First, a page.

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Understanding H5N1 and H7N9 avian influenza, H1N1 seasonal flu and flu shots

With influenza of all sorts– H5N1, H1N1 and H7N9, dominating the media recently, I decided to delve in a little deeper and try to clear up some questions “people watching the news” may have when they hear these reports day after day.

Columbia University Microbiology and Immunology professor, Vincent Racaniello, PhD, joined me on the Jan. 18 airing of Outbreak News This Week Radio show to answer some questions on this wide ranging topic.

What is the “H”, what is the “N” in influenza descriptions? Dr. Racaniello discusses what Hemagglutinin (HA) and Neuraminidase (NA) are and what their function is.

To learn more about the “nuts and bolts” of the influenza virus, see Dr. Racaniello’s “Influenza 101″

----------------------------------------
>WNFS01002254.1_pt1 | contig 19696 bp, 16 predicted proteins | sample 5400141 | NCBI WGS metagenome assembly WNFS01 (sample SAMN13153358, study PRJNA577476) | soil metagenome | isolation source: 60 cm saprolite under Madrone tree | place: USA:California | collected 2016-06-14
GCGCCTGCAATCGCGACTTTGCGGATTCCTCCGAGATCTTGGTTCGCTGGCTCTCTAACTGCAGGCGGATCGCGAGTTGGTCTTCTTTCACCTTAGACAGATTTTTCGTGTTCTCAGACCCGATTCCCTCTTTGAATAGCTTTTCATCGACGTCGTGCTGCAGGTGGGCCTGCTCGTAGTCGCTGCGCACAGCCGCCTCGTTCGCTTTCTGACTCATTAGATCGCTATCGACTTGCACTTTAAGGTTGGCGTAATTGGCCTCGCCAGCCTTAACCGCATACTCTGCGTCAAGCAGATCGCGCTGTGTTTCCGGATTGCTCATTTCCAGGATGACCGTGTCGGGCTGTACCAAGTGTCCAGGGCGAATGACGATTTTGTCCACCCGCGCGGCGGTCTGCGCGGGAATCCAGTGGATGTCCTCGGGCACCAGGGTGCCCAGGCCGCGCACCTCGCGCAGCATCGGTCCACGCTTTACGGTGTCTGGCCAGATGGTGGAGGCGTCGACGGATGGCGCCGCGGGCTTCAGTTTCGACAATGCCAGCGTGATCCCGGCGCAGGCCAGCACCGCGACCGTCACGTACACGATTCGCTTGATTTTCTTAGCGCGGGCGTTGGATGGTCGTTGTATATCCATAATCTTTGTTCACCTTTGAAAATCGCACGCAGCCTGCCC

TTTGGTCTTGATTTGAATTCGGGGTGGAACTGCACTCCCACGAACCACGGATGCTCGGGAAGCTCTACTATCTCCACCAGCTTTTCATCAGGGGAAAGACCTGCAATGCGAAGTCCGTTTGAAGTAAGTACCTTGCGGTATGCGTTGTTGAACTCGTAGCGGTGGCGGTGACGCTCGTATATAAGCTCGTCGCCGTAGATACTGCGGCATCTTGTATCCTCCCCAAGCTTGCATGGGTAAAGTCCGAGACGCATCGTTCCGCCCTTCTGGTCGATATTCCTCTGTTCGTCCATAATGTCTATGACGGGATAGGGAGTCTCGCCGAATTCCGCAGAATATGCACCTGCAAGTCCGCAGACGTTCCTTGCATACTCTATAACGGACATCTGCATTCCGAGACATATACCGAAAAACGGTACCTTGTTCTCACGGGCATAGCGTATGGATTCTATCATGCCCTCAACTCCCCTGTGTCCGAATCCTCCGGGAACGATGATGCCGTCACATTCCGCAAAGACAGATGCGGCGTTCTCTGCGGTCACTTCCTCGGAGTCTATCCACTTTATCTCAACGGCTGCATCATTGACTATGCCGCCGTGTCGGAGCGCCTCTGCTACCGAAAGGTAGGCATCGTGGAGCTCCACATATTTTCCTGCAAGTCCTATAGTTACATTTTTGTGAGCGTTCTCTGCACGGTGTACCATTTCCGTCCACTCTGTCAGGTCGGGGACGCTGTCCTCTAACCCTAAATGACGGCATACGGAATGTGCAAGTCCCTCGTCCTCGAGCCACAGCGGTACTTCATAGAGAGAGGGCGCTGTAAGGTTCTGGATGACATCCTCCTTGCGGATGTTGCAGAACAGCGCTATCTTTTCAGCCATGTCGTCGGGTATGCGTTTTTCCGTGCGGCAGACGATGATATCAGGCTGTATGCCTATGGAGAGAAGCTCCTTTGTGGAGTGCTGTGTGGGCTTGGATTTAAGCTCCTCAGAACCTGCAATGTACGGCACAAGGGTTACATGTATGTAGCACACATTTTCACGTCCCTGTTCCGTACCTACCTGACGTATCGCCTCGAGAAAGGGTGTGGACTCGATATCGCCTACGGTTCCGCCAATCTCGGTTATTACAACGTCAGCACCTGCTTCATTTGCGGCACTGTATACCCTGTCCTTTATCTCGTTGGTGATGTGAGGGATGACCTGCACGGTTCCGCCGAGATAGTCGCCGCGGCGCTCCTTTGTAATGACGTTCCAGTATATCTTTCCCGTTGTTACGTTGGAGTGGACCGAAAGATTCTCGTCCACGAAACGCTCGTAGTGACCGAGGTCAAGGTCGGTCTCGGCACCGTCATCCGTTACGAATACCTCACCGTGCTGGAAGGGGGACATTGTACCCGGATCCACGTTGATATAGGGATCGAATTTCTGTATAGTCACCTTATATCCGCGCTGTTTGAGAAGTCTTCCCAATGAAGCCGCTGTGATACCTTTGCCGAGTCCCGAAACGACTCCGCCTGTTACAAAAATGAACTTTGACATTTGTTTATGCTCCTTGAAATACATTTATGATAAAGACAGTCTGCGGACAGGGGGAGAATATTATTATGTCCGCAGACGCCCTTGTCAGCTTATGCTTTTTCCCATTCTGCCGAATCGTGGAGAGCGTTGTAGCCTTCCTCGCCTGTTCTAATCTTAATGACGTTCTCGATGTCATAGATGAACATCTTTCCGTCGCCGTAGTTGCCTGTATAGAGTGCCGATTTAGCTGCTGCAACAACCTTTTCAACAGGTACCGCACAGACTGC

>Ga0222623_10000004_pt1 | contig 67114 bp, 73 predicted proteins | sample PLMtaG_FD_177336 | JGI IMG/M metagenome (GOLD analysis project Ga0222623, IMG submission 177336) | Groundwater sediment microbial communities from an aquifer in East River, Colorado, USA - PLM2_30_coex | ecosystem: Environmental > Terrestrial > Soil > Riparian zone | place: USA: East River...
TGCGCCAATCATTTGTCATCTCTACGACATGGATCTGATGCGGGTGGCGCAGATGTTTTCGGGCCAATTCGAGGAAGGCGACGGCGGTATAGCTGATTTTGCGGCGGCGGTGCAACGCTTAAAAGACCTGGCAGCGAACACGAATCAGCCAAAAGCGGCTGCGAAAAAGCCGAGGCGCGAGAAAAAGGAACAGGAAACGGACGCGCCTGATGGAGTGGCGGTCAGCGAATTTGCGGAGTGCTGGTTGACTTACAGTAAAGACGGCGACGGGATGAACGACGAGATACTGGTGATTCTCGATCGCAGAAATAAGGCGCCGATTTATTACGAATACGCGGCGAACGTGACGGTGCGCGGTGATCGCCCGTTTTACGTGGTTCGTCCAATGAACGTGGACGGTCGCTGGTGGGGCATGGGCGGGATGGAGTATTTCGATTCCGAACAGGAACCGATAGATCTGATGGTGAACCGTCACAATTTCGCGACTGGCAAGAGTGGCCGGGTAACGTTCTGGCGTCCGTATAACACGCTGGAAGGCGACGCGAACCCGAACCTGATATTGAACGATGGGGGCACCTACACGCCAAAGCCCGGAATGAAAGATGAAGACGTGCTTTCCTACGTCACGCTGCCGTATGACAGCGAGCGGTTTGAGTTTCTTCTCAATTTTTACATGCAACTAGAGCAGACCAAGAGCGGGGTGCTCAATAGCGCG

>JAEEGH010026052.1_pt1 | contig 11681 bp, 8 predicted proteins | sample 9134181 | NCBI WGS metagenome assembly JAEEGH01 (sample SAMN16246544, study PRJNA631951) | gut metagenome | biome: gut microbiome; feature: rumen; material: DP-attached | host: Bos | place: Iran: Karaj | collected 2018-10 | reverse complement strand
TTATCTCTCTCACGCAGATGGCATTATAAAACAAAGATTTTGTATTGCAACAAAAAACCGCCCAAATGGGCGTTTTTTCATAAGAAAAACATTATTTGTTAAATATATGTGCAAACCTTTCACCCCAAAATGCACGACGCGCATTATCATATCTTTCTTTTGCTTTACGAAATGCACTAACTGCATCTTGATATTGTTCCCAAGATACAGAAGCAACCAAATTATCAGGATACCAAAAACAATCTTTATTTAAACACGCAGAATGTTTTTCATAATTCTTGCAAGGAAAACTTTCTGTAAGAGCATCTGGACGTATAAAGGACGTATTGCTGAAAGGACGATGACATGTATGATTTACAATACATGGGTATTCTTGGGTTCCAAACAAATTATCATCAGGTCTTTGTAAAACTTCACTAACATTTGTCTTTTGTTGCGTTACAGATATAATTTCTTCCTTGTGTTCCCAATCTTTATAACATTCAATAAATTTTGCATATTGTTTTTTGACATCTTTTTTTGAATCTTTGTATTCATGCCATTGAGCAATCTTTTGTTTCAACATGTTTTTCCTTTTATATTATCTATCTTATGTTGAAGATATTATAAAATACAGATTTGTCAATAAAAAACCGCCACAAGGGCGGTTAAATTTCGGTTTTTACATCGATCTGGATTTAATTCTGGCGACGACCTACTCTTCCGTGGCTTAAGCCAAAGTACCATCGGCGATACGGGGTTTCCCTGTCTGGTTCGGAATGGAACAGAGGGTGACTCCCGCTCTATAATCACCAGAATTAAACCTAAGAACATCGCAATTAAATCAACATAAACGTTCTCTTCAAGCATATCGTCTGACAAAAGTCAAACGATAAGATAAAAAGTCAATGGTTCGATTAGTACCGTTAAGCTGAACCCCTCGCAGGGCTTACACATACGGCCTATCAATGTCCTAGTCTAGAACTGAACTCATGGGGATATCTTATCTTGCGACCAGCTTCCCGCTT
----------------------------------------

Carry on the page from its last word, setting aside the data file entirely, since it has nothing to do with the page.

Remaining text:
Racaniello talked about H5N1 avian influenza symptomology and when asked, “What is this virus missing that keeps it from being implicated in person-to-person transmission?”, Racaniello said, “That’s the million dollar question.”

“As far as we know, only H1, H2 and H3 influenza viruses can transmit well person to person”.

Racaniello gives a lengthy story on a theory on why one seasonal flu strain predominates one year and not the next, definitely worth a listen.

How do health authorities figure out what flu strains to incorporate into the seasonal flu shot? Racaniello explains the process.

He also talks about the incredible and once thought impossible thing that happened recently in India–no polio cases in three years!

Visit Dr. Racaniello’s website, Virology Blog

For more infectious disease news and information, visit and “like” the Infectious Disease News Facebook page and the Outbreak News This Week Radio Show page.

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